The Demographics Unit of the New York Police Department, later known as the Zone Assessment Unit, was created with the help of the CIA following the 9/11 attacks to conduct surveillance and monitor Muslims in New York City and the Tri-State Area. However, the Demographics Unit never led to a single terrorism investigation.
In 2011, Associated Press reporters Matt Apuzzo and Adam Goldman won the Pulitzer Prize for revealing that since the terrorist attacks of September 11, 2001, the New York City Police Department had consistently spied on the Muslim community in New York City and the Tri-State Area.
In April 2014 under the leadership of its new commissioner, William J. Bratton, the New York City Police Department announced that it would end its controversial Muslim spying program by ending the Demographics Unit.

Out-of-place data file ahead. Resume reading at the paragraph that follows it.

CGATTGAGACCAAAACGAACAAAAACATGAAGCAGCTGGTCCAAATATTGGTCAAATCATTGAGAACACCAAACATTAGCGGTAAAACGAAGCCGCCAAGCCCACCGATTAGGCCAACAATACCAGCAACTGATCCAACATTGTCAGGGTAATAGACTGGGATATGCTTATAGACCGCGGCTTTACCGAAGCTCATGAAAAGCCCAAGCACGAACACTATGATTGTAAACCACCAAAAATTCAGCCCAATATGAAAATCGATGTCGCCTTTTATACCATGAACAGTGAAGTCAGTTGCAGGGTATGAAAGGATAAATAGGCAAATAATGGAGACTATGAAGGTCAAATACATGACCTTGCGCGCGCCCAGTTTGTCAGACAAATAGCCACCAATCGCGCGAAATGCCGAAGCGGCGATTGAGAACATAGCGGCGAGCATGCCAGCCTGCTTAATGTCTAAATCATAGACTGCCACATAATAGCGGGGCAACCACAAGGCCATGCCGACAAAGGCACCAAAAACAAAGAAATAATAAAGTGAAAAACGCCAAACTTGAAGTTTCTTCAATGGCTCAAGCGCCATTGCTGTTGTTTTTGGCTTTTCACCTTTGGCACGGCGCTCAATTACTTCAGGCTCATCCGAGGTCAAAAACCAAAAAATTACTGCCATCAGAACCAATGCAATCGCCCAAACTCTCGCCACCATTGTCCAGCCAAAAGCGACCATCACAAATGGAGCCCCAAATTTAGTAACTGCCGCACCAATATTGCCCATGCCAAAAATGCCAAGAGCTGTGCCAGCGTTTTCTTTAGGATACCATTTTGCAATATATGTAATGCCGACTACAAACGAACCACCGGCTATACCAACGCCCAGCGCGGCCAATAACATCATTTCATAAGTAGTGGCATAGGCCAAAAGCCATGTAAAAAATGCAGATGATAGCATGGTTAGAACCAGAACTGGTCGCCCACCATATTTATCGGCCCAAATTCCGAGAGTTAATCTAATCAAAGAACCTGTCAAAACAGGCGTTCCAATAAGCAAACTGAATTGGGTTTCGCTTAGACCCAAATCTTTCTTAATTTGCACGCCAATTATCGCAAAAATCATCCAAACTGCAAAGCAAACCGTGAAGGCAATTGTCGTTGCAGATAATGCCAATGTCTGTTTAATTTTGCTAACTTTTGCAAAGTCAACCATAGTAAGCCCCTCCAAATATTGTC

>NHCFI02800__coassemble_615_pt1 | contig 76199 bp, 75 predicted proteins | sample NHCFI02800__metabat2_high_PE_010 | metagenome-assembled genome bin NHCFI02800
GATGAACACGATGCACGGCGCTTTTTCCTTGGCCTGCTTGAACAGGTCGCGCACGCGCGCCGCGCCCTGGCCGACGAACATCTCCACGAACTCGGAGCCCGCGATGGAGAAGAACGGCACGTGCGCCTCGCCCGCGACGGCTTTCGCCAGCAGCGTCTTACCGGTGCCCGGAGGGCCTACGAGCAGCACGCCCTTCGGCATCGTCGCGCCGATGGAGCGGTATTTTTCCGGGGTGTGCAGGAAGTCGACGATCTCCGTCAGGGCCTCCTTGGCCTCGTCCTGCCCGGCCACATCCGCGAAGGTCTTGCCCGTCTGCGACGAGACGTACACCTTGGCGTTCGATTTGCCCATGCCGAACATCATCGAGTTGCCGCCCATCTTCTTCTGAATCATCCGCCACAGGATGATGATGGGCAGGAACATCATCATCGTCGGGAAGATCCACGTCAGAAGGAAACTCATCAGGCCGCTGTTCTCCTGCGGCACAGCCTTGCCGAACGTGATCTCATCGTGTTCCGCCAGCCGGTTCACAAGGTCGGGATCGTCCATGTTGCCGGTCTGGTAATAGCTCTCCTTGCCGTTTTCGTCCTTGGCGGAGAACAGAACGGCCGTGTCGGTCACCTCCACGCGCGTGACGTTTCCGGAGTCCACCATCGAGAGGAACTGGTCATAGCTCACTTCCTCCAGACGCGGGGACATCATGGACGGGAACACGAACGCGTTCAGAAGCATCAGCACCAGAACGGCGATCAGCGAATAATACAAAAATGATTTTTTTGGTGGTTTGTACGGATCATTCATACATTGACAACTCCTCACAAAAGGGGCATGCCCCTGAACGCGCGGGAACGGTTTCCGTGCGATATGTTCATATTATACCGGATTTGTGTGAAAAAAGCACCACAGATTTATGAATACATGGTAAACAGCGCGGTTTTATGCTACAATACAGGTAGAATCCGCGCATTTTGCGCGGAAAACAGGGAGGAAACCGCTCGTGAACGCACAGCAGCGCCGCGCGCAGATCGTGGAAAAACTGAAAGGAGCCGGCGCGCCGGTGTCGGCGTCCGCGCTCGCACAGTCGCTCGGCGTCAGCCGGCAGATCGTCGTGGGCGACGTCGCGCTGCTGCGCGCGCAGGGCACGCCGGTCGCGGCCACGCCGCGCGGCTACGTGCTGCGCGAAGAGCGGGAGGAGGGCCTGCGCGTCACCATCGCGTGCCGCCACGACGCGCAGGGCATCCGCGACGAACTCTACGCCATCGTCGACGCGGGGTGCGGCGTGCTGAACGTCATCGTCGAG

In its own public statement on the closing of its Muslim spying program, the NYPD conceded that “it has been determined that much of the same information previously gathered by the [Muslim spying program over the years] may be obtained through direct outreach by the NYPD to the communities concerned” instead of spying on them.
However, less than one month after announcing the end of the NYPD spying program, The New York Times reported that the NYPD has not backed away from other counterterrorism initiatives that it created in the aftermath of the 9/11 attacks, including recruiting Arab and Muslim men charged with various crimes and trying to convince them to serve as informants on their mosques and local communities.
Israeli Prime Minister Benjamin Netanyahu on Friday demanded that any final agreement between Iran and world powers must insist that Iran commit to recognizing Israel’s right to exist.
Netanyahu spoke after meeting with his security cabinet, which he said was “united in opposition to the proposed deal” that was announced by the parties on Thursday.